The Email Client: Same as 20 Years Ago

Do the messages I’ve talked about ring any bells? These issues are essentially the same for business and private emails, bar a few minor variations (e.g., concerning attachments). Above and beyond the various forms of receiving notifications and messages and the different ways of stemming the rising tide of emails, there is surely more that can be done to improve the way we handle our inboxes.

Looking back over the past 20 years, it seems to me that email still basically works in the same way as it always has. Messages arrive in your inbox, you deal with them there and then shift them into a folder (usually manually). I’d argue that even Google Mail has failed to revolutionize this standard model. All it’s done is swap folders for labels, and develop a system that can prioritize emails. Still, at least that’s something. Plus, Google Now offers an interesting approach to providing relevant information about, say, appointments in your calendar.

Almost every email system allows you to define rules for what happens with which emails, but who manages to keep up with that for any length of time? True innovations that reduce the workload that emails create have yet to hit cyberspace, but those are exactly the kinds of solutions we need because email still dominates our working day (source: Vernetzte Organisation 2013, published by the Cooperation Systems Center at Universität der Bundeswehr in Munich, Germany).

So what technological improvements can be made to stem the tide of incoming emails? Manually sorting emails is of the most unproductive activities ever invented — we need better support. Systems could automatically assign tags (keywords) or monitor user behavior to learn which tags to assign and when. The tags would then have to be combined with a powerful search function that makes it easy for users to find the information they’re looking for. Users would have to develop trust in this partially or fully automated form of email archiving — the best way to ensure that happens is to give them a system that delivers reliable search results.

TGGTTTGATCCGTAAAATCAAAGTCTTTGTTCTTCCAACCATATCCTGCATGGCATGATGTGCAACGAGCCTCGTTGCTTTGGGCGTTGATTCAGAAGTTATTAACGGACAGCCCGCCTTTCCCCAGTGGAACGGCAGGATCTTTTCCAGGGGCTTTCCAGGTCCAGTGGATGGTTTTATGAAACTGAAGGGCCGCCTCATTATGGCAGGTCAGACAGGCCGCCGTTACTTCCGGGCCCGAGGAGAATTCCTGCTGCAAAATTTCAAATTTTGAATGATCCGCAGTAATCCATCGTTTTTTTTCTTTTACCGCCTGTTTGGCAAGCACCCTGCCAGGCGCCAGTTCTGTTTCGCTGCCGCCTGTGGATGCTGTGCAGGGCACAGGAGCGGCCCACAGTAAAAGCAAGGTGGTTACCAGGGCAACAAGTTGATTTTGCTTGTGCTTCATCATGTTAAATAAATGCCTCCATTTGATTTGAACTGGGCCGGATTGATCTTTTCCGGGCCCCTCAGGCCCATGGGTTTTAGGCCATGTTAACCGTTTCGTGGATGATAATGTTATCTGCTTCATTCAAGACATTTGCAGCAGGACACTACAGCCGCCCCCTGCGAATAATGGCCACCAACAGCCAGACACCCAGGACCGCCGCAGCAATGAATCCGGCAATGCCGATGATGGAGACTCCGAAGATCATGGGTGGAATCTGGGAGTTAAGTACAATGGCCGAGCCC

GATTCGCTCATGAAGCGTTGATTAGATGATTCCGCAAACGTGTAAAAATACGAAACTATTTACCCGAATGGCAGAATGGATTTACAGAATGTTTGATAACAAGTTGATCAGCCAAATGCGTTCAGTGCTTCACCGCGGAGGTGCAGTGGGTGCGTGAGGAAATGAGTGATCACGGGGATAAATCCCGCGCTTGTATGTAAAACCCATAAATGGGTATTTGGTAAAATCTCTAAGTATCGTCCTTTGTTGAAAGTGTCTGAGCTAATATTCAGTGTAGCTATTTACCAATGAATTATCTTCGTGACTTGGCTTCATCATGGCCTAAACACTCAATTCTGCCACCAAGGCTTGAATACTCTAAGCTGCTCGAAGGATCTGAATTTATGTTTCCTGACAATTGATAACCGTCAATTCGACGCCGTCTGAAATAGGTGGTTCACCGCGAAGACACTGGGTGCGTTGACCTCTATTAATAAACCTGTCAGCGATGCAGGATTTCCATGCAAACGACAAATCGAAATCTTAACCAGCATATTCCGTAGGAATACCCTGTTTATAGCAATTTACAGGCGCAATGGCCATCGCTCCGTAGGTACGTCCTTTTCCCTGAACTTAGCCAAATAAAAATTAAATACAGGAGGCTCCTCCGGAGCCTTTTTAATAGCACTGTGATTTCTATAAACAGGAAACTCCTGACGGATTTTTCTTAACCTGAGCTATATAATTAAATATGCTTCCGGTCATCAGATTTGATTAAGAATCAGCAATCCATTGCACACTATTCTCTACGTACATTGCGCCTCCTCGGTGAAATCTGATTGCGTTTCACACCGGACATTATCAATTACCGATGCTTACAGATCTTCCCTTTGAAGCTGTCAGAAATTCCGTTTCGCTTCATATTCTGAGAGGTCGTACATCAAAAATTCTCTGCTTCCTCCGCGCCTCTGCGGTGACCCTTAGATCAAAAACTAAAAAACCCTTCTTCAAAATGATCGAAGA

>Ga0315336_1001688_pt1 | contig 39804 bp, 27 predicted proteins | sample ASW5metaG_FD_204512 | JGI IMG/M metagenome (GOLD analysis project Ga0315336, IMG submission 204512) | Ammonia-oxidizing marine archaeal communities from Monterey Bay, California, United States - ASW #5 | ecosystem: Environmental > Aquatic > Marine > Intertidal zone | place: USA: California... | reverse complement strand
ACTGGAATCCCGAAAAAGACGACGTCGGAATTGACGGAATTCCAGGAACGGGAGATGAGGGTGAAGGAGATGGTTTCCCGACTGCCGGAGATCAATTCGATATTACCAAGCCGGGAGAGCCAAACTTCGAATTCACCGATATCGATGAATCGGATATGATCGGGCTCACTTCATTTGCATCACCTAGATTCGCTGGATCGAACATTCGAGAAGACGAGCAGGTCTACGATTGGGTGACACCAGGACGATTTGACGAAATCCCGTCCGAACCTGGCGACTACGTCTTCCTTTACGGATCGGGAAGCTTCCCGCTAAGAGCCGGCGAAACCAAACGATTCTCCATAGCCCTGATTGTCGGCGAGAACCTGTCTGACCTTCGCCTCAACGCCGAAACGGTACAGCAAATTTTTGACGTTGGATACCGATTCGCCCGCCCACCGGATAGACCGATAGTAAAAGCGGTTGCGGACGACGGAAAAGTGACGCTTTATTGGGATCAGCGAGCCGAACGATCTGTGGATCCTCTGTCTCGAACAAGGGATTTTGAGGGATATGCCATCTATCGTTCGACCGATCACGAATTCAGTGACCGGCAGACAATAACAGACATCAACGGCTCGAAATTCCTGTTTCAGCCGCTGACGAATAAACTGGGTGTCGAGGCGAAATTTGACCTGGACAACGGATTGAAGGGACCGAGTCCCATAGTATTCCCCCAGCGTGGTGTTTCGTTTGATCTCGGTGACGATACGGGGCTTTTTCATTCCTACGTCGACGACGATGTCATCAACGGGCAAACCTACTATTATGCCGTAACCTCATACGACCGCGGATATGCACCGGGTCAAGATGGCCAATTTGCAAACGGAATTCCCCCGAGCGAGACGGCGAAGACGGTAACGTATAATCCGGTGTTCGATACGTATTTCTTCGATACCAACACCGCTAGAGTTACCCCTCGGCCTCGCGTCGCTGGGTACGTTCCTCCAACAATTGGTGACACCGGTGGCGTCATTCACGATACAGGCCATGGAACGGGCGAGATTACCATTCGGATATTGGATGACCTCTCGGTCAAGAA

Email of the Future: Creating Intelligent Context

Email search functions have a lot of room for improvement. According to a McKinsey report, knowledge workers spend 28 percent of their working week dealing with and searching for emails. One big step forward would be if the system could reliably list all the emails that correspond to a specific search term and thread. Let’s say I’ve got a teleconference in my calendar about an upcoming project. It would be great if I could access all the relevant information contained in my email account. But it would be even better if I could also get hold of information from other, connected systems — the minutes of our last meeting from the Document Management System the details of all conference participants from my social network or the CRM system, the latest project details from the project-management system, and so on.